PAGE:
So we had a paradoxical situation. While the educationally, socially and economically backward jawans were supposedly ‘forward’, their officers were ‘backward’, and their children were to get special treatment and concessions.
If this is not travesty of justice, then what is?
What about mixed marriages? Does the caste of girl/boy change after marriage? Before the casteist bloggers howl blue murder, let me clarify that in my closest family we have had several such inter-caste marriages. So Mr Moily, it is not just an academic question for many like us.
Caste and class
Caste does not equal Class.
Late Ram Manohar Lohia, possibly the most destructive personality of independent India, propagated a concept that equated caste with class.
Class in this sense is both economic and social classification. Thus it was a short leap for the casteist leaders to justify their approach and then take shelter under the constitution that mandates ‘special measures’ to help backward classes.
Let us look at this skulduggery in the light of Indian reality.
The King who was Kshatriya, was at the top of social hierarchy. The soldier who guarded his palace was also a Kshatriya and of the same caste. But do they belong to same class?
A Brahmin was the minister and advisor to King. Another Brahmin cooked his meals, while yet another was the priest of the royal temple. Can they be of same class?
The Nagar Seth, or the chief merchant, often a member of the royal court, was lower in the so-called caste hierarchy than both the Brahmin and Kshatriya. But were the soldier guards of the palace or the royal cook, of a higher class than he?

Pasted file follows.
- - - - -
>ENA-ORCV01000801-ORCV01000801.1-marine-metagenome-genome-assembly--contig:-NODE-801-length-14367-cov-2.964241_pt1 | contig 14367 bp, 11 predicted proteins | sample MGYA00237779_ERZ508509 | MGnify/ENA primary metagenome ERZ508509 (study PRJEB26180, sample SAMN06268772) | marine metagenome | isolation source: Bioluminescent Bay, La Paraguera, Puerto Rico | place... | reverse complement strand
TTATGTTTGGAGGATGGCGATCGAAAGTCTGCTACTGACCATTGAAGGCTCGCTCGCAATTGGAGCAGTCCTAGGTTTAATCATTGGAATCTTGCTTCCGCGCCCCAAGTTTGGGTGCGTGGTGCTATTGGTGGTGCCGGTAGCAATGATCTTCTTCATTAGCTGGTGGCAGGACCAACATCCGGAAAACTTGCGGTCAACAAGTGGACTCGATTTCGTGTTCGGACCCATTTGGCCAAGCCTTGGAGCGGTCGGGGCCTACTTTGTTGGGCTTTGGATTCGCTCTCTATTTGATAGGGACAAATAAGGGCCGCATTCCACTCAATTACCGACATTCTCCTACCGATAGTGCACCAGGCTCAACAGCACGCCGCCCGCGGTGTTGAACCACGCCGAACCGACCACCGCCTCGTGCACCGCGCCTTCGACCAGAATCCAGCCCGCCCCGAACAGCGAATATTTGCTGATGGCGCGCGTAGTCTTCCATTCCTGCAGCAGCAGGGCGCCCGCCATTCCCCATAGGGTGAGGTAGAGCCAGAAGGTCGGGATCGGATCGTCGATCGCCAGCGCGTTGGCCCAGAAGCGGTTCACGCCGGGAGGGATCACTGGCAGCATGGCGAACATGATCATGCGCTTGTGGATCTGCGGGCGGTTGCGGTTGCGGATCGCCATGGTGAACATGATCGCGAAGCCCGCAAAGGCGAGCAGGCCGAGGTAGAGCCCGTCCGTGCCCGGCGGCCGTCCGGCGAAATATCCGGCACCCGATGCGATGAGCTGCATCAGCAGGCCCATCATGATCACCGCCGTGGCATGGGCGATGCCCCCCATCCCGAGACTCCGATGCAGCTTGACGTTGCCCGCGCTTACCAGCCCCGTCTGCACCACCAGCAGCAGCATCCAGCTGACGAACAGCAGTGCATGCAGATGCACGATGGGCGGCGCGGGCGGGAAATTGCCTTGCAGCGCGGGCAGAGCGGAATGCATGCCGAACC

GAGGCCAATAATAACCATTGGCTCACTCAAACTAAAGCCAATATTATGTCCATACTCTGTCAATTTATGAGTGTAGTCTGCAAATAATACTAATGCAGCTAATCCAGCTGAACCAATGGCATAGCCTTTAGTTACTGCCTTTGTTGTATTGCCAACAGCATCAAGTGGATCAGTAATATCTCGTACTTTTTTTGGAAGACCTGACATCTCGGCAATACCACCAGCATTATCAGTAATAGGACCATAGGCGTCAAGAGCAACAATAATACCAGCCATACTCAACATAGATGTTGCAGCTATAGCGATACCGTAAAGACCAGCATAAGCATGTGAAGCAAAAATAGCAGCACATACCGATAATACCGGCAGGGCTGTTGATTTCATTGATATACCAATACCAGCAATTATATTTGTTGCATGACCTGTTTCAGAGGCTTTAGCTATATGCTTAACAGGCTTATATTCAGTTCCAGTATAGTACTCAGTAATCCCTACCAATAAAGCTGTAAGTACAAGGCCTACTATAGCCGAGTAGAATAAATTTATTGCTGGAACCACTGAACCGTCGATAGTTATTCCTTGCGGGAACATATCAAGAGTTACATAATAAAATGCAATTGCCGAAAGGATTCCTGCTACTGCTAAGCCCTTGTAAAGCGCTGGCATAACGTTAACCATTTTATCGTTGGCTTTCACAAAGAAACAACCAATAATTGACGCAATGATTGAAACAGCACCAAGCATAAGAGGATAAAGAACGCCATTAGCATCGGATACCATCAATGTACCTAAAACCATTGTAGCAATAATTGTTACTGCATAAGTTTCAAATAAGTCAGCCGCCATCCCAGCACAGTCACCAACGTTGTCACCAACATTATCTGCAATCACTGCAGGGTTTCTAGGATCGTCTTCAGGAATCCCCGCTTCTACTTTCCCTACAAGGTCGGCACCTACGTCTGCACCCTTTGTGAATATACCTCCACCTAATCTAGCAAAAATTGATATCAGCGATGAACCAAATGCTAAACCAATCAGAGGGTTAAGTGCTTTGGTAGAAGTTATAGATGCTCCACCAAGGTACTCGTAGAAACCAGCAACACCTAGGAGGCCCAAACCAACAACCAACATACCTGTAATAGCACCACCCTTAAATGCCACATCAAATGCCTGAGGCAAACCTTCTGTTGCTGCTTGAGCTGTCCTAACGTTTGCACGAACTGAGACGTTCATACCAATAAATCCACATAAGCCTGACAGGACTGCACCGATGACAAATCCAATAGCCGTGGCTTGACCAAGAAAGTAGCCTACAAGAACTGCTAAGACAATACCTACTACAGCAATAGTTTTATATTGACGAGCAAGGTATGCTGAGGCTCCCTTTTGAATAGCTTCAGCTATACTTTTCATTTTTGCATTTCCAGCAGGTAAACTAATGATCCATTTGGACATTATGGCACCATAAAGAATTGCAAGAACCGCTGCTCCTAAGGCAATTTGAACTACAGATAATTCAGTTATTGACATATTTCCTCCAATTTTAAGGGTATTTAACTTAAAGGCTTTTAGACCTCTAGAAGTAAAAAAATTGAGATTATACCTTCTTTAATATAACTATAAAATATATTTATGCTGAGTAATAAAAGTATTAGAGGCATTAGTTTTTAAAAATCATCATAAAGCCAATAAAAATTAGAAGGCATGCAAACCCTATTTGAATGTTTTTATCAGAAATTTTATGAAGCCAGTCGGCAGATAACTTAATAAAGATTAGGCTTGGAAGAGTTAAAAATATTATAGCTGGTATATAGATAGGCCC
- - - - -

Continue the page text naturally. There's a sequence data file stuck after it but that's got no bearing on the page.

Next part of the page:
The truth is that even in the most regressive period of the Indian caste system, class and caste were not synonymous. In the modern era, it is even more so.
But equating them for reservation at the national level has played havoc with the country. For instance, in Maharashtra, thanks to Dr. Ambedkar and efforts of the community, the Mahars have virtually monopolised the SC reservations. We now have families of IAS/IPS monopolising the concessions. This has left the real deserving out of the net.
Even more glaring is in inequity of Tribal reservations. Virtually the entire quota is usurped by the tribals from North East. Can anyone show me a single Gond, Katkari, Madia or Warli tribal in the elite central services?
The growth of Naxalism in Central India is the direct result of this terrible distortion. Sadly, there is no exit clause from this. So we have even a daughter of a former President, former Speaker or such worthy, eligible for concessions.
Caste in census – and what next?
Let us not kid ourselves - the whole rationale behind asking for caste in census is to then ask for more reservations on the basis of percentage in population.
Are we to then become a country that follows proportional representation in all walks of life?